A Retrospective Comparative Audit, Investigating the Management of Diabetes Ketoacidosis in two East Midland Hospitals

Jervis, Alex Helen (2012) A Retrospective Comparative Audit, Investigating the Management of Diabetes Ketoacidosis in two East Midland Hospitals. [Dissertation (University of Nottingham only)] (Unpublished)

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Background: One of the main complications of diabetes mellitus is diabetes ketoacidosis (DKA). DKA should be managed following clear written guidelines. However, healthcare professionals do not always adhere strictly to the agreed guidelines and standards. Therefore, there is a need for an audit of current practice.

Methods: As an audit has never taken place on the management of DKA, focussing specifically on healthcare professionals’ adherence to protocols, a retrospective audit was carried out on patients’ case notes in two hospitals within the East Midlands, to examine what DKA treatment was implemented and its effectiveness. This method prevents the study outcomes being swayed towards any particular direction because the DKA management has already taken place. As a result of the study it is hoped that the data will highlight other matters of interest, such as whether certain categories of people are more prone to DKA.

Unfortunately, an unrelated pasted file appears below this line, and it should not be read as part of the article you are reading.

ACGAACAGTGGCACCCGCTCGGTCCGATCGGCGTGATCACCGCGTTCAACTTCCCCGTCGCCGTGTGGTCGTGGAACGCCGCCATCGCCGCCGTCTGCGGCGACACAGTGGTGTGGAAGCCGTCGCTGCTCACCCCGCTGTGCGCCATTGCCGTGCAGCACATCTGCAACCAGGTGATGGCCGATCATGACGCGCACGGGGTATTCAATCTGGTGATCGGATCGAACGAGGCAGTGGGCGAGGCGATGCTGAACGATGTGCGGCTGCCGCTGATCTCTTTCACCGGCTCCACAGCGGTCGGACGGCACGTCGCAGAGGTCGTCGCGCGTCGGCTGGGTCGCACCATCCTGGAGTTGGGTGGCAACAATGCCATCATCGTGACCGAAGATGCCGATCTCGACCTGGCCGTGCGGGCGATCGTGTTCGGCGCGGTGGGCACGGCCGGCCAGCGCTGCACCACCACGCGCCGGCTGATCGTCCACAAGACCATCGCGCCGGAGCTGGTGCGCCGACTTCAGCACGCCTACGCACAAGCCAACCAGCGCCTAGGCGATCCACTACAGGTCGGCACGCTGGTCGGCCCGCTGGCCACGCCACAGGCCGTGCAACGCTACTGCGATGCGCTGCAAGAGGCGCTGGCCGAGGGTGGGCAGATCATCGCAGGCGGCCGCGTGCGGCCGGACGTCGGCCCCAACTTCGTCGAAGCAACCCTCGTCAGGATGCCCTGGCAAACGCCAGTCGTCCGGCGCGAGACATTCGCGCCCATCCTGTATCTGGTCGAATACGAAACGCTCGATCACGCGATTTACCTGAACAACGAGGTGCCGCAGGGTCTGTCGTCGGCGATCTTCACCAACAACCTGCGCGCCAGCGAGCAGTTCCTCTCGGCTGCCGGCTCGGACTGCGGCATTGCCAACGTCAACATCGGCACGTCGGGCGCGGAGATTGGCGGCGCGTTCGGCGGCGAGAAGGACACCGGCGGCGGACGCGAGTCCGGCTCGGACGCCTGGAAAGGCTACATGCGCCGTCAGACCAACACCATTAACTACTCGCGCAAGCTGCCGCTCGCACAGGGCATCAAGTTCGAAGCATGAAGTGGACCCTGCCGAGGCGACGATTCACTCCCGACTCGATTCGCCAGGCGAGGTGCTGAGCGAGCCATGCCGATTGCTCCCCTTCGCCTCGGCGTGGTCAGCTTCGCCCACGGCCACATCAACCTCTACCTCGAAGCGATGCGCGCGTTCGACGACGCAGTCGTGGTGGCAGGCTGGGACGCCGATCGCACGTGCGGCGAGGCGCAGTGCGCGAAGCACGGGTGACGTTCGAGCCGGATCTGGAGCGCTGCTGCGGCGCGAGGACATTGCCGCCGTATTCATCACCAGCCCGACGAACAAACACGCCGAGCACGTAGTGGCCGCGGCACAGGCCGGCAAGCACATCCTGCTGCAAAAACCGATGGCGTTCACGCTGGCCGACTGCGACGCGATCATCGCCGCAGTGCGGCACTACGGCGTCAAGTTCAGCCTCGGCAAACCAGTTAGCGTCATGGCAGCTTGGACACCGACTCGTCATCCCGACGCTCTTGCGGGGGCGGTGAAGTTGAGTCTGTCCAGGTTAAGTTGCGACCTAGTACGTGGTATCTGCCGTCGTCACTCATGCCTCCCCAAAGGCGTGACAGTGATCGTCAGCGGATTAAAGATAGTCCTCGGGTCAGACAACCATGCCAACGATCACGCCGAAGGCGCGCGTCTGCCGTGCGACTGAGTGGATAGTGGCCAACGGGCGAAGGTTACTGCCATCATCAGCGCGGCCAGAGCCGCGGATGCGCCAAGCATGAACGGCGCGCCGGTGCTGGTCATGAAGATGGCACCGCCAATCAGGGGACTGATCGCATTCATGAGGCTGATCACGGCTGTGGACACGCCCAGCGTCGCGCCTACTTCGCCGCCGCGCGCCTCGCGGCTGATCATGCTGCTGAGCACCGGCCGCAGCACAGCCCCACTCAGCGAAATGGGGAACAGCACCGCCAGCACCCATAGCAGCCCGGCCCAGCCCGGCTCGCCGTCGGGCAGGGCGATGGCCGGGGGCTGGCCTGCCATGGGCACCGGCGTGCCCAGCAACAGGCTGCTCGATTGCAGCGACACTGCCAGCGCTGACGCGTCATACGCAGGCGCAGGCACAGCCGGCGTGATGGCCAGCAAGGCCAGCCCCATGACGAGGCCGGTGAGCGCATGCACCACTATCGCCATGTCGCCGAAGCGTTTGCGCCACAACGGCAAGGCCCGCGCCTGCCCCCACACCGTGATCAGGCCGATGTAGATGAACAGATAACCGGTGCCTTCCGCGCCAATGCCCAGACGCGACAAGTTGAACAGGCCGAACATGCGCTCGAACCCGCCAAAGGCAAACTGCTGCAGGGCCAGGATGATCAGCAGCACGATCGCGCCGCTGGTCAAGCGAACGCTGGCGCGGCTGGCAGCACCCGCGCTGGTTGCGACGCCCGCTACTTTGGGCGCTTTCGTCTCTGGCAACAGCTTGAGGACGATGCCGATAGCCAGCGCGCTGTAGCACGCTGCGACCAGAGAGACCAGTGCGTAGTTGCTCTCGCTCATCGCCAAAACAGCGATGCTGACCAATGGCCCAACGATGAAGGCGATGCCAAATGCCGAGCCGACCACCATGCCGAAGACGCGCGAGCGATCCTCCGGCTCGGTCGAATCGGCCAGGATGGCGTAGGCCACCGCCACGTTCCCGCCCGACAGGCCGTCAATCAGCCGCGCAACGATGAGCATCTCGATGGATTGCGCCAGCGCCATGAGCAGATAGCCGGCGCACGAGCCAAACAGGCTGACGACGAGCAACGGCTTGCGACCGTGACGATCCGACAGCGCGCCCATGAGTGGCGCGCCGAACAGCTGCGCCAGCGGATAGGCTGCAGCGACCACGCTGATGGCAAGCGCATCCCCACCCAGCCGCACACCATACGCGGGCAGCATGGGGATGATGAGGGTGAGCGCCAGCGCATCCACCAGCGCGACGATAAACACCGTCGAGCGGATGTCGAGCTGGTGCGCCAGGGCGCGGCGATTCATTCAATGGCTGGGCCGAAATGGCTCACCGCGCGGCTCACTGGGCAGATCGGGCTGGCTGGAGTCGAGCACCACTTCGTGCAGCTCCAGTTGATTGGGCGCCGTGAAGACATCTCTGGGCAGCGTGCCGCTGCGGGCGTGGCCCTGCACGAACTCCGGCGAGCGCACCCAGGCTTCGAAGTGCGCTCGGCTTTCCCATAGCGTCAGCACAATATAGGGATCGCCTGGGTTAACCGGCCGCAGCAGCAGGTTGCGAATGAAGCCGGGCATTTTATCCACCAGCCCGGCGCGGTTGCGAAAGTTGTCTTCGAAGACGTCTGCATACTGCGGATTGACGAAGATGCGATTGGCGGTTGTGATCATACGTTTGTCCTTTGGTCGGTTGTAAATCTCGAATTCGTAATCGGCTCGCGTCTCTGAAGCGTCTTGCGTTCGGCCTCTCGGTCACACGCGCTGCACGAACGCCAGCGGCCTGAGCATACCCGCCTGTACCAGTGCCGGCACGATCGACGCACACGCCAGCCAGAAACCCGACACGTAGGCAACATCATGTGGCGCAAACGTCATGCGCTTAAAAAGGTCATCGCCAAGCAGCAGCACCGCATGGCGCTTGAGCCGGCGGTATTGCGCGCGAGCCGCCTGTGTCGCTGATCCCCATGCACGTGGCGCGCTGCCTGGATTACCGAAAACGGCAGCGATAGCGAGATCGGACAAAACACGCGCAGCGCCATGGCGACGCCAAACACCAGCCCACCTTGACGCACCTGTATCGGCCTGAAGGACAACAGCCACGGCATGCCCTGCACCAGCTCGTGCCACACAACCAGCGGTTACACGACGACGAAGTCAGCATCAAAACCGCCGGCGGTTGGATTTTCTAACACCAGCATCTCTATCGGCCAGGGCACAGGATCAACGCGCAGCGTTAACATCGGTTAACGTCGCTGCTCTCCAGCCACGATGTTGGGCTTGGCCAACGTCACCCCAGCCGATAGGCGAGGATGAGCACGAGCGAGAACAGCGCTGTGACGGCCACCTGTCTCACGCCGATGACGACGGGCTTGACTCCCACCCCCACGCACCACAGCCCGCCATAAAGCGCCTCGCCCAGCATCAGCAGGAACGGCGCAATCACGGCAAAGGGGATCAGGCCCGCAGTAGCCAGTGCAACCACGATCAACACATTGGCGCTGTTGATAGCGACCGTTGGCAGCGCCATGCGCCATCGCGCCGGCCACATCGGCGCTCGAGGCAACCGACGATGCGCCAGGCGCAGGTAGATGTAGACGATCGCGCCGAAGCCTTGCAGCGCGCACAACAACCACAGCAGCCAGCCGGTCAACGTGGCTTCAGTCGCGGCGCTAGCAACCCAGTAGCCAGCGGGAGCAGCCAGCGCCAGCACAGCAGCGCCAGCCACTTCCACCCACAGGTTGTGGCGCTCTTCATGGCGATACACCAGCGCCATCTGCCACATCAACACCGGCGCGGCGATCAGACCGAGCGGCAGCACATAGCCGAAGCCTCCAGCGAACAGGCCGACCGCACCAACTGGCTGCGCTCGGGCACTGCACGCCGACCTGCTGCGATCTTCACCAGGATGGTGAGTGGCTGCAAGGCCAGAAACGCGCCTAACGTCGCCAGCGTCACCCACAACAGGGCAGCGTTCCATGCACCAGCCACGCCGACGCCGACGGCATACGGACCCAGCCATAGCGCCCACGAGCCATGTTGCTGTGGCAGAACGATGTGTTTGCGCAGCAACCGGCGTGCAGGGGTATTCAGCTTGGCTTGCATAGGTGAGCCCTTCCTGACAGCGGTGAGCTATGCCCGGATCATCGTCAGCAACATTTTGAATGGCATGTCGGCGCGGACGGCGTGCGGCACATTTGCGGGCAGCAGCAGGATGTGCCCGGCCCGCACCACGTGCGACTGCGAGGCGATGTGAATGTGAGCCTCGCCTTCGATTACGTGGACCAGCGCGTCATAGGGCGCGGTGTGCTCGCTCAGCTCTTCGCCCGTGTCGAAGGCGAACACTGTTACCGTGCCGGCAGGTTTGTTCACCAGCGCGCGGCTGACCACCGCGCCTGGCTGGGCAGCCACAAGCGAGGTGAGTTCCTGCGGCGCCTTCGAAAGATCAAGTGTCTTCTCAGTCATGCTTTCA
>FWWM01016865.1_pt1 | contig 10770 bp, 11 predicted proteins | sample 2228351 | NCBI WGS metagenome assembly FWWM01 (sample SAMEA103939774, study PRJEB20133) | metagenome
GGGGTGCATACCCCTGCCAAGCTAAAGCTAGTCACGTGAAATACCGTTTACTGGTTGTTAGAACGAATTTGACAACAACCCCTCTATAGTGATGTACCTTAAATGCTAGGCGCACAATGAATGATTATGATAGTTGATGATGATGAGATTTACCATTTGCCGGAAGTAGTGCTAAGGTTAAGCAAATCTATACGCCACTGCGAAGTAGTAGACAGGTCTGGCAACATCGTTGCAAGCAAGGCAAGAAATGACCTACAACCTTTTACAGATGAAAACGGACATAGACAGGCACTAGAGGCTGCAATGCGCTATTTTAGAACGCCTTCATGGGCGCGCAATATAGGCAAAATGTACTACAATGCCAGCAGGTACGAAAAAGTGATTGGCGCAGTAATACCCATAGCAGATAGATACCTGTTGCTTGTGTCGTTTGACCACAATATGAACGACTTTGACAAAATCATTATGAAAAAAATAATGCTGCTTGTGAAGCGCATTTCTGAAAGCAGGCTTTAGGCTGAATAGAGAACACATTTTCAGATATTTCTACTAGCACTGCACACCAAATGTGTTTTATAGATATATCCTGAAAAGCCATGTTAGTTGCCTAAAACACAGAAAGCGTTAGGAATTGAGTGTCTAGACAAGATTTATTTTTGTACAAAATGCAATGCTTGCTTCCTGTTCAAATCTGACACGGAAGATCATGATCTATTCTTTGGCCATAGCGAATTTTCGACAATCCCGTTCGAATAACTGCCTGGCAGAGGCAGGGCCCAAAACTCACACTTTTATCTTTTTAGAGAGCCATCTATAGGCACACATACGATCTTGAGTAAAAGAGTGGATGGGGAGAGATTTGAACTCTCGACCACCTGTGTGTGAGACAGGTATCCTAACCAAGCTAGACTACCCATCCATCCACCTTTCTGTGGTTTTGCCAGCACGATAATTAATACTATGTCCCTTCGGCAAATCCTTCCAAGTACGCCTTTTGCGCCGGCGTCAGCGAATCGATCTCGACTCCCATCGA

Results: It was found that different DKA protocols were being implemented in each hospital setting, even though their protocols should have been based on the most up-to-date evidence available. It was also learnt that some healthcare professionals failed to follow the guidelines, and others adapted them. Additionally, Actrapid was the only insulin used for sliding scale insulin, despite inadequate research on the most effective insulin. Furthermore, three groups of people were shown to be ‘at risk’ in this study, and thus more prone to DKA.

Conclusion: To improve DKA management and increase the effectiveness and safety of practice for patients, a comprehensive, clear, up-to-date protocol which can be adapted to each patient, along with better designed documentation, needs to be introduced and applied at both hospitals, thus standardising DKA


management care throughout hospital settings. Moreover, it is important that when new guidelines and associated documentation are introduced, that healthcare professionals are made aware of them and are trained on their use.

Item Type: Dissertation (University of Nottingham only)
Depositing User: EP, Services
Date Deposited: 21 Nov 2013 14:53
Last Modified: 15 Dec 2017 04:37
URI: https://eprints.nottingham.ac.uk/id/eprint/26942

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